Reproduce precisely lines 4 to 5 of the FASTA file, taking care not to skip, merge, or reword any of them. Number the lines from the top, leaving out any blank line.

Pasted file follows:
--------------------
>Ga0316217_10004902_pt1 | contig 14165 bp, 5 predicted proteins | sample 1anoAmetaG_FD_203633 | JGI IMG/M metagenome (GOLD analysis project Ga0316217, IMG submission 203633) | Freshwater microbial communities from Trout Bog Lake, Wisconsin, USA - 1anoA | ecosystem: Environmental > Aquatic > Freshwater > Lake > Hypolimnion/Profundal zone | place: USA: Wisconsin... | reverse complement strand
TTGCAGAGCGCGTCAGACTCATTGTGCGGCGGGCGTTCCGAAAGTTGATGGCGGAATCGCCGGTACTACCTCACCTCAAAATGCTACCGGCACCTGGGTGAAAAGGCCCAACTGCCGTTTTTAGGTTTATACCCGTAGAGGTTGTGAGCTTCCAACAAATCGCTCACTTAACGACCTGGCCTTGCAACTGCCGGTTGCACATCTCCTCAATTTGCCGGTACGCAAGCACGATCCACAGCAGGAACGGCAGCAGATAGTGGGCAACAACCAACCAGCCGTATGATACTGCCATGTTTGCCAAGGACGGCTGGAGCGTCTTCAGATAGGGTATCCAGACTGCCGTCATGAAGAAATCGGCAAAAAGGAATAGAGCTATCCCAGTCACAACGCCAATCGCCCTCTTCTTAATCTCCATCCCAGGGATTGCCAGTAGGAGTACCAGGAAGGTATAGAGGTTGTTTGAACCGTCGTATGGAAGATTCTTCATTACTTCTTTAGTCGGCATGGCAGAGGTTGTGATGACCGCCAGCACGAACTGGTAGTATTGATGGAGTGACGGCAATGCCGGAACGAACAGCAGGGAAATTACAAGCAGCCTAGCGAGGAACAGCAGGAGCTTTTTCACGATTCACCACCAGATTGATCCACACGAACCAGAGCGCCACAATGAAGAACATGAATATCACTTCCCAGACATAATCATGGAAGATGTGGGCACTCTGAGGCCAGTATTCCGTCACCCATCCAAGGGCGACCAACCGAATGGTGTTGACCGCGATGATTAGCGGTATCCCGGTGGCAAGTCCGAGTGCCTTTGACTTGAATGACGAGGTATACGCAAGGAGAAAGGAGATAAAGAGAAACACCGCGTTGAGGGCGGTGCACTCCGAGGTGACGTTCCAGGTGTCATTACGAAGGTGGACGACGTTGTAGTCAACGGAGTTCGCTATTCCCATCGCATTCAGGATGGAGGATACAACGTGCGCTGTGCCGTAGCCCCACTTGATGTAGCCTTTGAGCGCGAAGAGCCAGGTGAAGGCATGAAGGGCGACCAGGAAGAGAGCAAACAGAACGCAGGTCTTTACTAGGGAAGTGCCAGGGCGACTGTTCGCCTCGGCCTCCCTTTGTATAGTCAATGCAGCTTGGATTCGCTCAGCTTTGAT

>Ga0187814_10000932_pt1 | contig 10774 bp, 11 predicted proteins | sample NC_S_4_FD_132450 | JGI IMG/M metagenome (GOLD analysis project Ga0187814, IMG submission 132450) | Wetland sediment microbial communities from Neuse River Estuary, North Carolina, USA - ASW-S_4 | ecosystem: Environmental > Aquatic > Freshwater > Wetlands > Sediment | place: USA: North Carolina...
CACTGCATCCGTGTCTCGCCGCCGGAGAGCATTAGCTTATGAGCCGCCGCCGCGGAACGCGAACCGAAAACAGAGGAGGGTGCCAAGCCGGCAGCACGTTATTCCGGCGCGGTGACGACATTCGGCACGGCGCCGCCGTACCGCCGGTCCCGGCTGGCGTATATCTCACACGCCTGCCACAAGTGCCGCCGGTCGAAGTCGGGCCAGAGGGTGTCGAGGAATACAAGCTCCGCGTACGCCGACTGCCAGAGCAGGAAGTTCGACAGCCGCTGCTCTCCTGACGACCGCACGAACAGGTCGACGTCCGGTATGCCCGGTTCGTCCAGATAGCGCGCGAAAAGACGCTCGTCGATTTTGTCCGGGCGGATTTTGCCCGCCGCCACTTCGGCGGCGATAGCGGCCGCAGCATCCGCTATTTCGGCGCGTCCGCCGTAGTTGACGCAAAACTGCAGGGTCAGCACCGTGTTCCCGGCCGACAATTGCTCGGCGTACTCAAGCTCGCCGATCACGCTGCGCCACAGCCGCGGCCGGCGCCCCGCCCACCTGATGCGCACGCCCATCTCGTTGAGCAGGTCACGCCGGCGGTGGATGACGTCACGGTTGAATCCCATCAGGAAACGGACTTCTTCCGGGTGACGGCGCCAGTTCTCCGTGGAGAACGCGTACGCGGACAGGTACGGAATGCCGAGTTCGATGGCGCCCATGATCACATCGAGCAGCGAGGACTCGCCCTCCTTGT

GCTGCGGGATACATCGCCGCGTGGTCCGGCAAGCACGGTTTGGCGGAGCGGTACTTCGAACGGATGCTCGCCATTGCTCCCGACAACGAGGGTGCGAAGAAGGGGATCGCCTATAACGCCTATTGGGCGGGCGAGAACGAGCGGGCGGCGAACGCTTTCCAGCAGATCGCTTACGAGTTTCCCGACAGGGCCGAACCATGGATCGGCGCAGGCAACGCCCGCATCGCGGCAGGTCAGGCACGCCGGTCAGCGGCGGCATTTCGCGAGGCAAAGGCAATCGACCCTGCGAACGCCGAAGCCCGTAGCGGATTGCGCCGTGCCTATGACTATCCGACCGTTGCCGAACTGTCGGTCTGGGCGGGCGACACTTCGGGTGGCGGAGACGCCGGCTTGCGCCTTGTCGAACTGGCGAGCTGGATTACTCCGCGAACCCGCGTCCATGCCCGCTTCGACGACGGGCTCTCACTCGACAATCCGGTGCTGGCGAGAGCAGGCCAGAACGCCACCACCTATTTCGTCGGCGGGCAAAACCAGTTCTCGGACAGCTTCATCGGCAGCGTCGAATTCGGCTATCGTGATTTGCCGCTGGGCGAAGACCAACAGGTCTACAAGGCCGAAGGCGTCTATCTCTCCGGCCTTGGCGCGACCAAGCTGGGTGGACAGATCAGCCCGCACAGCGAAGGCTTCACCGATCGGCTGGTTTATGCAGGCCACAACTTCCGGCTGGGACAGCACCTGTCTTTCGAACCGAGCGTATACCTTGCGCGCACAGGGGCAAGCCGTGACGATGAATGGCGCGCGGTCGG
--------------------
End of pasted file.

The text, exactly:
CACTGCATCCGTGTCTCGCCGCCGGAGAGCATTAGCTTATGAGCCGCCGCCGCGGAACGCGAACCGAAAACAGAGGAGGGTGCCAAGCCGGCAGCACGTTATTCCGGCGCGGTGACGACATTCGGCACGGCGCCGCCGTACCGCCGGTCCCGGCTGGCGTATATCTCACACGCCTGCCACAAGTGCCGCCGGTCGAAGTCGGGCCAGAGGGTGTCGAGGAATACAAGCTCCGCGTACGCCGACTGCCAGAGCAGGAAGTTCGACAGCCGCTGCTCTCCTGACGACCGCACGAACAGGTCGACGTCCGGTATGCCCGGTTCGTCCAGATAGCGCGCGAAAAGACGCTCGTCGATTTTGTCCGGGCGGATTTTGCCCGCCGCCACTTCGGCGGCGATAGCGGCCGCAGCATCCGCTATTTCGGCGCGTCCGCCGTAGTTGACGCAAAACTGCAGGGTCAGCACCGTGTTCCCGGCCGACAATTGCTCGGCGTACTCAAGCTCGCCGATCACGCTGCGCCACAGCCGCGGCCGGCGCCCCGCCCACCTGATGCGCACGCCCATCTCGTTGAGCAGGTCACGCCGGCGGTGGATGACGTCACGGTTGAATCCCATCAGGAAACGGACTTCTTCCGGGTGACGGCGCCAGTTCTCCGTGGAGAACGCGTACGCGGACAGGTACGGAATGCCGAGTTCGATGGCGCCCATGATCACATCGAGCAGCGAGGACTCGCCCTCCTTGT

GCTGCGGGATACATCGCCGCGTGGTCCGGCAAGCACGGTTTGGCGGAGCGGTACTTCGAACGGATGCTCGCCATTGCTCCCGACAACGAGGGTGCGAAGAAGGGGATCGCCTATAACGCCTATTGGGCGGGCGAGAACGAGCGGGCGGCGAACGCTTTCCAGCAGATCGCTTACGAGTTTCCCGACAGGGCCGAACCATGGATCGGCGCAGGCAACGCCCGCATCGCGGCAGGTCAGGCACGCCGGTCAGCGGCGGCATTTCGCGAGGCAAAGGCAATCGACCCTGCGAACGCCGAAGCCCGTAGCGGATTGCGCCGTGCCTATGACTATCCGACCGTTGCCGAACTGTCGGTCTGGGCGGGCGACACTTCGGGTGGCGGAGACGCCGGCTTGCGCCTTGTCGAACTGGCGAGCTGGATTACTCCGCGAACCCGCGTCCATGCCCGCTTCGACGACGGGCTCTCACTCGACAATCCGGTGCTGGCGAGAGCAGGCCAGAACGCCACCACCTATTTCGTCGGCGGGCAAAACCAGTTCTCGGACAGCTTCATCGGCAGCGTCGAATTCGGCTATCGTGATTTGCCGCTGGGCGAAGACCAACAGGTCTACAAGGCCGAAGGCGTCTATCTCTCCGGCCTTGGCGCGACCAAGCTGGGTGGACAGATCAGCCCGCACAGCGAAGGCTTCACCGATCGGCTGGTTTATGCAGGCCACAACTTCCGGCTGGGACAGCACCTGTCTTTCGAACCGAGCGTATACCTTGCGCGCACAGGGGCAAGCCGTGACGATGAATGGCGCGCGGTCGG